Industry need for a non-asbestos sealing agent was just the first chapter in Slade’s evolution as a smart environmental story. Also important was creating the right product at the right time, especially for the Carolinas.

A 2004 North Carolina Department of Natural Resources Report pointed out the need for businesses and industry to take advantage of opportunities to improve water use efficiency, thereby reducing water costs and allowing companies stay more competitive in the world economy. Slade’s products hit that conservation target.

“Because flexible graphite conducts heat well and reduces resistance between moving surfaces, it reduces frictional heat, so less water is needed to cool or ‘flush’ rotating equipment,” explains Greg Raty, Slade vice president.

 

Preventing “The Great Escape”

Fugitive emissions contribute to environmental problems. “Particles of chemicals can escape from valves, pumps and piping connections,” says Ward Crosier. “Slade packing has in many cases reduced emissions by as much as 95 percent. That means fewer chemicals that escape into the air – less pollution – or less wastewater to recapture or replace to cool plant machinery.” Slade packing has achieved better than the EPA standards in emission tests performed by companies such as Exxon, DuPont and Shell Oil.

Oil and chemical operations aren’t the only plants Slade serves. The pulp and paper industry, as well as power generation plants – fossil fuel and nuclear – are major end-users of Slade’s sealing products. One mid-Atlantic power facility that switched to Slade products realized several operational improvements: the rate of seal replacements decreased, seal replacement costs decreased, and valve stems, shafts and sleeves showed less wear. The reliability benefits were even more impressive considering that the plant would suffer $12,000 per minute in lost revenues per generating unit if not producing power.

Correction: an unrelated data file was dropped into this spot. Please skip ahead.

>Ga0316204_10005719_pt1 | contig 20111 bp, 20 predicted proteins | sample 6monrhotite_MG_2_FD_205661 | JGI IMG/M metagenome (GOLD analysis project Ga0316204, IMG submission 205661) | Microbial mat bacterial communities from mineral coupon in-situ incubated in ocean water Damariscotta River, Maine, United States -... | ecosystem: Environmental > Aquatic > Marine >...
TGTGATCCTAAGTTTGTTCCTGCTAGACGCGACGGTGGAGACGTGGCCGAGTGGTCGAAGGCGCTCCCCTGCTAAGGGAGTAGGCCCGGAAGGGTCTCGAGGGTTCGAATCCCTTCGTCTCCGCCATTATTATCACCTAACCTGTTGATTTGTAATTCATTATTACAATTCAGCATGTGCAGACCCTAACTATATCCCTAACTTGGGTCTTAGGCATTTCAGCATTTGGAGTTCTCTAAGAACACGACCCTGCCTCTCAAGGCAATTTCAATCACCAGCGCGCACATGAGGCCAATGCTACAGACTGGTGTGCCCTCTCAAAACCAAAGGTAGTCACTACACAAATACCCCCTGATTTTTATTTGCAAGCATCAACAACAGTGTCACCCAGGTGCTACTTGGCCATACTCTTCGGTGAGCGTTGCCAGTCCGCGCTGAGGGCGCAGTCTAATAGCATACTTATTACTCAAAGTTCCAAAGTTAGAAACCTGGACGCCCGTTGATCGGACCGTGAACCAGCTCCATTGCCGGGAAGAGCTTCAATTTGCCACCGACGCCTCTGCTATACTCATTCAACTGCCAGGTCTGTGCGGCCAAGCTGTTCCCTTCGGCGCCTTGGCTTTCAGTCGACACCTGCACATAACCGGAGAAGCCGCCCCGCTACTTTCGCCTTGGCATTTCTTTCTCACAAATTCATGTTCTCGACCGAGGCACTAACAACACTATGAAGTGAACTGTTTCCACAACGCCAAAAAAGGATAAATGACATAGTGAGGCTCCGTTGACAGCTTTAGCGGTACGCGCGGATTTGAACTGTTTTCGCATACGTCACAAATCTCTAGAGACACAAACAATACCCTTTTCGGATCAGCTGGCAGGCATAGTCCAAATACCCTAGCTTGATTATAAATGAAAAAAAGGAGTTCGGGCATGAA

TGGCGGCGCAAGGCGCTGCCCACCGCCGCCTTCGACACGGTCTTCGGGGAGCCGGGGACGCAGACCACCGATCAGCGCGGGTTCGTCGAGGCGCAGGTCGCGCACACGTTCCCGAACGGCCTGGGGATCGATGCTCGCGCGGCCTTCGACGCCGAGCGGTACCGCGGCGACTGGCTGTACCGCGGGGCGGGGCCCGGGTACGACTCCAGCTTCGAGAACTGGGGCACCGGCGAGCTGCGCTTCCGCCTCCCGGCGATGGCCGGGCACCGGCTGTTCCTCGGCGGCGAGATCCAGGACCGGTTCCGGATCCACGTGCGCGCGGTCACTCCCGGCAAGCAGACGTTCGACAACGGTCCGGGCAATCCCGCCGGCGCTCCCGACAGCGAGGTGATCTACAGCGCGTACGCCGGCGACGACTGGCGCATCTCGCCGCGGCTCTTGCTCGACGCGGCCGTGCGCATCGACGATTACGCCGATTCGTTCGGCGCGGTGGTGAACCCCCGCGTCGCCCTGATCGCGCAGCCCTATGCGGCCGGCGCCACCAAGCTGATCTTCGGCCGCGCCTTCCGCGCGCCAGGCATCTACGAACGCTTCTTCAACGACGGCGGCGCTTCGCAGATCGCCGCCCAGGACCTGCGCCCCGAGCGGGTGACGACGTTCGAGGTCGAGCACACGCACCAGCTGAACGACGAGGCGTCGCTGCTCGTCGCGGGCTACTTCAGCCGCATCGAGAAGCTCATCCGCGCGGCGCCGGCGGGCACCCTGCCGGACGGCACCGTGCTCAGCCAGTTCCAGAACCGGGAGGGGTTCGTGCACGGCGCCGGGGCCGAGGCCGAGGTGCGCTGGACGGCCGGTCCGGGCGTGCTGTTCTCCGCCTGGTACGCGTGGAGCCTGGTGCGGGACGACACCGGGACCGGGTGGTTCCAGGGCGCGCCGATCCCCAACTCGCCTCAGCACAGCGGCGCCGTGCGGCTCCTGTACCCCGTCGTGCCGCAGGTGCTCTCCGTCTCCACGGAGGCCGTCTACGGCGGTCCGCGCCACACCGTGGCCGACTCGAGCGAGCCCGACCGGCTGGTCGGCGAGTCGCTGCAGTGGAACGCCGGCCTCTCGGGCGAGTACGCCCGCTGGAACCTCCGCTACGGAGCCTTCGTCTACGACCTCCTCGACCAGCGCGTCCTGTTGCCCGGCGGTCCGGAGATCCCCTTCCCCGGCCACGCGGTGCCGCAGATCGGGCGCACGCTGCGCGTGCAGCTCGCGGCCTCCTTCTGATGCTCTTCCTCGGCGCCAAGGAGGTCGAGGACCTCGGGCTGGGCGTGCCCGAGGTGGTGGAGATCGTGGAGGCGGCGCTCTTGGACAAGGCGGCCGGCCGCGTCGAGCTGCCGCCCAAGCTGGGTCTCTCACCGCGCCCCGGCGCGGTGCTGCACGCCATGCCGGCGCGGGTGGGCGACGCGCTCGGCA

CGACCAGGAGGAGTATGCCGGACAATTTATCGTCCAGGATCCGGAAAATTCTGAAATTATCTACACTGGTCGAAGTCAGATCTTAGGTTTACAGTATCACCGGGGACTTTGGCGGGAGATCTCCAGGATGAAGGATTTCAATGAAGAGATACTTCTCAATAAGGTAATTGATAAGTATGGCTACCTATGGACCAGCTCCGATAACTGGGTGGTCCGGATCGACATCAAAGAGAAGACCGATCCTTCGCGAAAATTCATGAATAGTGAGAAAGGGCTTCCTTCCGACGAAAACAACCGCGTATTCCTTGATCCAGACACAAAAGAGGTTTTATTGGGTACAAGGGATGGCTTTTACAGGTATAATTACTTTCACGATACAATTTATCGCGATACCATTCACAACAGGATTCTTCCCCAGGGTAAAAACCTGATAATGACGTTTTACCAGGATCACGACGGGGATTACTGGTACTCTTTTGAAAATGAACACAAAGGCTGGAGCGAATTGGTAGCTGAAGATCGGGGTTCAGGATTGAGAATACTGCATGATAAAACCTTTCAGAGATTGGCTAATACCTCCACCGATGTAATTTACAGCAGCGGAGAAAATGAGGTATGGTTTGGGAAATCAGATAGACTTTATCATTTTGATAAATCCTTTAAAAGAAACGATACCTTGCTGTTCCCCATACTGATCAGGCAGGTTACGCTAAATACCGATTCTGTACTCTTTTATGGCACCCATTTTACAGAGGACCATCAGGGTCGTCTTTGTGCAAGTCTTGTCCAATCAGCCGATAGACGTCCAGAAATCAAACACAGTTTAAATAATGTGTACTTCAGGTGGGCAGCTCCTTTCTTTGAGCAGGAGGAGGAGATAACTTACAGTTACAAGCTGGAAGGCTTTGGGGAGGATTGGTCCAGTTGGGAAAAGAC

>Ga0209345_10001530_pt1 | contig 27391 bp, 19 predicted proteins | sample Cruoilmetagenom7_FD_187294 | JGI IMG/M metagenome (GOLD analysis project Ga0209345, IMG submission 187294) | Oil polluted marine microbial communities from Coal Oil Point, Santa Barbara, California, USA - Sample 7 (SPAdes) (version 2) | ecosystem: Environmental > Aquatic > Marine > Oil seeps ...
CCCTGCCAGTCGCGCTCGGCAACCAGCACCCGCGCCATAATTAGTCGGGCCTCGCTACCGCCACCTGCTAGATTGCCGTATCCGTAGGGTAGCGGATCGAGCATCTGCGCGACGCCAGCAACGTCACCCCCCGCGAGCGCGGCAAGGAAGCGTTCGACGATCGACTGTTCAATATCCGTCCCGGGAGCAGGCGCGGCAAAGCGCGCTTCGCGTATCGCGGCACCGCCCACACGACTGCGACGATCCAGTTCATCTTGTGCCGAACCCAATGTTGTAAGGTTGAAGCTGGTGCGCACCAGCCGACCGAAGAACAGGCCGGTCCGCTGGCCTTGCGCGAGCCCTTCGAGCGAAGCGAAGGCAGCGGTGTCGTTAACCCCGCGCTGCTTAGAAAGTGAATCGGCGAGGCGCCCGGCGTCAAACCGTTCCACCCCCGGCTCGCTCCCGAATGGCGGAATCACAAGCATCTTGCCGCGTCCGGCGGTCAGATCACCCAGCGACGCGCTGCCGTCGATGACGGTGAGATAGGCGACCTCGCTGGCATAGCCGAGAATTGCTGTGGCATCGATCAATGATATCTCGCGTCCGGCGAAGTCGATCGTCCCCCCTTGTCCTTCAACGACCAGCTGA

“The environmental benefits of our materials make us especially proud,” says Bob Crosier. “We started out with the intent of making a high-quality packing material. Now we are recognized for how effectively our products reduce fugitive emissions and aid in water conservation.”

“There’s been increasing discussion in recent years about ‘corporate social responsibility,’” says Ward Crosier. “Being part of an operation that can reduce air pollution makes everyone in the Slade family feel environmentally involved, proud that we can improve the quality of life where our products are used.”

 

The Road to Singapore

Corporate citizenship at Slade has yet another angle. The breakthrough made in the Mooresville garage now has an economic development impact for the region. Slade’s product exports – all produced locally – were 60 percent of sales in 2004. Those exports represent money coming into the U.S., more particularly, money coming to the Piedmont.

Slade is a successful exporter because of its balanced approach to markets outside the U.S. According to Greg Sizemore, director of the Charlotte Export Assistance Center, “There are five P’s to successful exporting: product, place (distribution), promotion, price and people. Slade excels at each of these, particularly ‘people.’ Slade finds the right people to help them increase sales in the global market. They get face-to-face with potential distributors, tell the Slade story, and prove their value proposition.”

Local government initiatives are a guiding force in Slade’s exporting success. Raty uses the Charlotte Export Assistance Center to guide global market selection. The Center in Charlotte works with its global network of offices to set up meetings between Slade and prospective non-U.S. distributors. Before Raty and his colleagues even board a plane, most of the leg work to select prospective distributors in those markets has been handled by the U.S. Commercial Service. Slade arrives in their target market knowing that meetings are arranged and potential distributors are pre-qualified. “We can get down to business,” says Raty.